By Siavash Minoukadeh, Entertainment Subeditor
This LGBTQ+ History Month, our writers are looking at LGBTQ+ history and content in cinema. If you’ve heard of Tarell Alvin McCraney, it’s probably as a result of his work on Moonlight (2016), the exquisite queer, African-American coming-of-age story that was based off In Moonlight, Black Boys Look Blue, a project McCraney had written whilst in drama school.
One of the factors that made Moonlight such a success was how its portrayal of queer love between men of colour was so sensual without straying into stereotypical depictions of either queer bodies or African-Americans. Writing in the New Yorker, Hilton Als has praised it for capturing ‘the rush that comes when one black male body finds pleasure and something like liberation in another’ whilst The Guardian’s Steven Thrasher called it a film that ‘tells the story of ambiguous sexuality” but that it also “does so with unambiguous blackness and without shame’.
Whilst Moonlight has been McCraney’s highest-profile work so far - it’s pretty difficult to go bigger than a Best Picture winner - he has previously had considerable success as a playwright. His play Choir Boy, first premiered at the Royal Court in London in 2012 was recently revived in 2018 on Broadway, winning a Tony Award.
It tackles many of the same themes as Moonlight, looking at how a young African-American man, Pharus, expresses his sexuality while he is coming of age in a prep school. As with Moonlight, McCraney’s remarkable achievement in both is creating a world in which its queer protagonists exist not only as African-Americans, but in a world which is itself filled only with other African-Americans.
In McCraney’s world, queer people of colour are allowed the luxury of being queer without having to adhere to white-defined images and ideals of queerness as is so often the case. By removing whiteness from the picture completely, McCraney commits a radical act.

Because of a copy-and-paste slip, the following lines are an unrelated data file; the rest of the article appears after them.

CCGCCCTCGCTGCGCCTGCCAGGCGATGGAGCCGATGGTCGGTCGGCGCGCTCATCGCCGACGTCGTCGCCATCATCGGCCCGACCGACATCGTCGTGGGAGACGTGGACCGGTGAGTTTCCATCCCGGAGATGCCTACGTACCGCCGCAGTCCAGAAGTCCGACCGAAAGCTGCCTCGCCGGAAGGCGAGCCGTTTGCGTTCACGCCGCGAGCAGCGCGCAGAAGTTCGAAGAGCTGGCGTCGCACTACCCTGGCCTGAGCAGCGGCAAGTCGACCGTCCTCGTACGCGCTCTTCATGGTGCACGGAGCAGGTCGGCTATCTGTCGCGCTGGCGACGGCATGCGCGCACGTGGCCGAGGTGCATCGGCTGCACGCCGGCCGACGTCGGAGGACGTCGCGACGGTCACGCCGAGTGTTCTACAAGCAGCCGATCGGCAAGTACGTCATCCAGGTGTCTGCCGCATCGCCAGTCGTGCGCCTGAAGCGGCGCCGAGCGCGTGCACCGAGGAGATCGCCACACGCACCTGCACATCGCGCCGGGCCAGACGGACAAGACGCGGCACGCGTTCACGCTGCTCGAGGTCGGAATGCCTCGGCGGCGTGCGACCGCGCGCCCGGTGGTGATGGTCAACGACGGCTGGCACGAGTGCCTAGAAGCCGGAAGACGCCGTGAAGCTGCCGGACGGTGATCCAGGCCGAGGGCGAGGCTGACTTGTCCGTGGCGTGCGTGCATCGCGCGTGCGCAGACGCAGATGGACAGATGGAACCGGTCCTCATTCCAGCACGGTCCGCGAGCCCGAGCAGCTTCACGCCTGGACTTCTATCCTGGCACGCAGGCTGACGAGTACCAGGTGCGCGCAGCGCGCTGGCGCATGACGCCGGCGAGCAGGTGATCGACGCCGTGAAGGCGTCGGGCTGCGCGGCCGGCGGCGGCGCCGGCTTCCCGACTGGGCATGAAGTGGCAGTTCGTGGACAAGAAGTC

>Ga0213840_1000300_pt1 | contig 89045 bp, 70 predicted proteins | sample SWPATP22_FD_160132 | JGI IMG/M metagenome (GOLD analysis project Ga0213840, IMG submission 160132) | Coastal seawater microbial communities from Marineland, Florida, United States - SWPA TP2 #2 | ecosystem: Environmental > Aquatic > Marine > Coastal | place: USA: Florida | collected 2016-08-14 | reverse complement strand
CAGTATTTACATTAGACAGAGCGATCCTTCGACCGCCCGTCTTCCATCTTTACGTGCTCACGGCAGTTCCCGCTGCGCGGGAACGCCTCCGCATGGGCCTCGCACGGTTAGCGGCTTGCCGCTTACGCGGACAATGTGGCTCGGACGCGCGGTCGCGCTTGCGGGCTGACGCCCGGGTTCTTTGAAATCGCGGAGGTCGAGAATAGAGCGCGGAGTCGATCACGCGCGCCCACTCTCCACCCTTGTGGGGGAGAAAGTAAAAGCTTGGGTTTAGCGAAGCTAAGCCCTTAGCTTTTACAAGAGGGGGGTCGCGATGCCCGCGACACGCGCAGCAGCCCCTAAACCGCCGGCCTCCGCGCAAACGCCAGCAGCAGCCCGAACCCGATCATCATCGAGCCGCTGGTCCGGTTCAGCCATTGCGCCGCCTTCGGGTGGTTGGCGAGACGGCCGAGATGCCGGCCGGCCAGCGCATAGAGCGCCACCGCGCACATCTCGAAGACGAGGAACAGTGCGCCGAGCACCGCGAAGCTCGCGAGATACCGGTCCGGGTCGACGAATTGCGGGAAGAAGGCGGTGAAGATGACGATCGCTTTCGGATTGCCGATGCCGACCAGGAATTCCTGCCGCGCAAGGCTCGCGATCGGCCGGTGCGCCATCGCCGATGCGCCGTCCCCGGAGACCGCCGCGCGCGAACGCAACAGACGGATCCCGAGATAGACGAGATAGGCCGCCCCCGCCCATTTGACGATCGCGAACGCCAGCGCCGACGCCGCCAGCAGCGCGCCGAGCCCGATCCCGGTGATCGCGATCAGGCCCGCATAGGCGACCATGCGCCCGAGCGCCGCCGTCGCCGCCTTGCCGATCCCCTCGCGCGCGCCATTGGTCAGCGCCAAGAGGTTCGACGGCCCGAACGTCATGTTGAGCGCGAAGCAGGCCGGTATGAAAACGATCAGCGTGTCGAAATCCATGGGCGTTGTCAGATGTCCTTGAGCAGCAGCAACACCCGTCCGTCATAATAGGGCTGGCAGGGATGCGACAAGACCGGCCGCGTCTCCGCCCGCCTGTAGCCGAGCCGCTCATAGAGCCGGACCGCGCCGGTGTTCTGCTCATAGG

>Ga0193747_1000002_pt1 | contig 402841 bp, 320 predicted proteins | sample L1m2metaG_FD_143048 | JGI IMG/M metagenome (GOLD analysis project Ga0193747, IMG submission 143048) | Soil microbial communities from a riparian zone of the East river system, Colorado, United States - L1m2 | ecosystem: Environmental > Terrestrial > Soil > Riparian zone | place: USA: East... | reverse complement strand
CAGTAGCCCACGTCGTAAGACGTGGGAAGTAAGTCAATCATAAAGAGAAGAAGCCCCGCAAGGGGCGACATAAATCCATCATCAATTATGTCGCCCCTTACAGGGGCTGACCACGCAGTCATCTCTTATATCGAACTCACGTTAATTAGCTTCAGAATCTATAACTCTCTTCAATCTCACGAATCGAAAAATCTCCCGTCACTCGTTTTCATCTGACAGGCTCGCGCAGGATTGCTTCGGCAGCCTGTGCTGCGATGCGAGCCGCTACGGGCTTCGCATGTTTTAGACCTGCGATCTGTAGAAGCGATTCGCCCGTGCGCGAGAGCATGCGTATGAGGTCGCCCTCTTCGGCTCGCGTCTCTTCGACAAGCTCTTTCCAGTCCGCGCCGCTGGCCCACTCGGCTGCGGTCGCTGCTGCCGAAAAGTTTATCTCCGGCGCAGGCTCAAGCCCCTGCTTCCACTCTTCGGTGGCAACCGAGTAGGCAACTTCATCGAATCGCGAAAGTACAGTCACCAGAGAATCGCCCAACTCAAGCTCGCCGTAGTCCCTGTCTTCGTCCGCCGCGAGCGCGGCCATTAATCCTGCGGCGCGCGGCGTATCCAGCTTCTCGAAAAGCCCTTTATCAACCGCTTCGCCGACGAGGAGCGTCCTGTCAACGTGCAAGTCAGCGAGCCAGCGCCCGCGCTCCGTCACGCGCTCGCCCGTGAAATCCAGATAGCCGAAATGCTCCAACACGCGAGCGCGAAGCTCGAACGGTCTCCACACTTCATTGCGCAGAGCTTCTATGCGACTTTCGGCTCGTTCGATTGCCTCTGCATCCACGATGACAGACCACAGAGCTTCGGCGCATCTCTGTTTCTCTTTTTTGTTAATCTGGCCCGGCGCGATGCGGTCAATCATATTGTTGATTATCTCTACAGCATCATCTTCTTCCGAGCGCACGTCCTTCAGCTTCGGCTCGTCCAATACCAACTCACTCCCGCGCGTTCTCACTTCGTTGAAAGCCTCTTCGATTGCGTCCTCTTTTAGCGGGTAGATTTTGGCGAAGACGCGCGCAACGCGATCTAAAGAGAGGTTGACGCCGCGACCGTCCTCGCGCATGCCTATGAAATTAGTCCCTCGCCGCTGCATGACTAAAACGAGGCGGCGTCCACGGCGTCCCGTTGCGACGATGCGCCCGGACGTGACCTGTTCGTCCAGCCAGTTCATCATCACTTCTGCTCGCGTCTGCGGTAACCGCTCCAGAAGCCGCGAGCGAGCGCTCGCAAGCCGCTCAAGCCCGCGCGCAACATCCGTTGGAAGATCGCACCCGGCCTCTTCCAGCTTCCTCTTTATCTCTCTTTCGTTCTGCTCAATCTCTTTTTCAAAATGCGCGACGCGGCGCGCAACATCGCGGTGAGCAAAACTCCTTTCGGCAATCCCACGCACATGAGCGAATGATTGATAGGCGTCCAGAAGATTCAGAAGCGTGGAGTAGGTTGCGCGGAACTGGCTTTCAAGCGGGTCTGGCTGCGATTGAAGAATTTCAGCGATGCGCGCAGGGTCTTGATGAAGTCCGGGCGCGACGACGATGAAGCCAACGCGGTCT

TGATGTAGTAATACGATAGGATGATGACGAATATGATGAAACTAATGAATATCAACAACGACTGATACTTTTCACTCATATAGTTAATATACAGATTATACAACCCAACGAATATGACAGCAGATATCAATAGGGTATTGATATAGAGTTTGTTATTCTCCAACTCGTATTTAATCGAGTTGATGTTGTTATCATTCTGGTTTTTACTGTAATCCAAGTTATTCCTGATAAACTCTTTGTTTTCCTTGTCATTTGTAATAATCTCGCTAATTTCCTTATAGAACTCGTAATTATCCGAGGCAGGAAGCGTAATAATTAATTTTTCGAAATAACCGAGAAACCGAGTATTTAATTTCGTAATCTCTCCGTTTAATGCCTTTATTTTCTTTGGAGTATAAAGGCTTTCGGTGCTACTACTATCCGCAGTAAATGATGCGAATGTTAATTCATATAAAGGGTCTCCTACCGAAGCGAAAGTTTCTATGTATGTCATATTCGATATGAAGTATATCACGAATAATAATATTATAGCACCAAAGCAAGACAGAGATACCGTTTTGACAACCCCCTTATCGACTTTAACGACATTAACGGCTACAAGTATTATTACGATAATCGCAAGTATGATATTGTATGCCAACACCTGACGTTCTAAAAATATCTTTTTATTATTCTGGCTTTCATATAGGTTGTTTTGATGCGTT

In an age when so much of our popular conception of queer men - even within the queer community - is based around fetishising and trivialising being non-white with simplified, caricaturesque tropes that sexualise them and strip them of any sexual agency, McCraney’s writing brings a black, queer gaze onto these men and centres their voices and stories, removing all other distractions.
Unmediated by any white, heterosexual gaze, McCraney allows [his actors] to shine and tell a story
Nowhere is this clearer than in another of McCraney’s plays, The Brothers Size, which was first performed at London’s Young Vic in 2007 and then revived again by director Bijan Sheibani to rave reviews. This is performance stripped back to its core: a chalk circle is the only set - actors, walking on and off stage announce their exits and entrances.
All that there is for the audience to see are bodies, all that there is for them to hear are the actors’ voices; these bodies and voices are all queer, and all of colour. Unmediated by any white, heterosexual gaze, McCraney allows them to shine and tell a story that is as pure and powerful as a classical tragedy, and with as much poetry.
While McCraney has, up until now, mainly worked in theatre, following his burst into cinema with Moonlight, he has since written the sports drama High Flying Bird (2019) directed by Steven Soderbergh as well as serving as a producer and lead writer for the Oprah Winfrey Network limited series David Makes Man (2019), which has gone on to receive almost universal praise from critics for its depiction of black coming-of-age.
Given his history of beautiful stripped-back storytelling in the world of theatre, seeing Tarell Alvin McCraney receive more commissions for the screen is surely going to bring this necessary queer voice of colour to a wider audience - an undeniably positive move.
Featured: IMDb / 2017 Frederic J. Brown / Getty Images
What do you think is McCraney's most impressive queer work to date?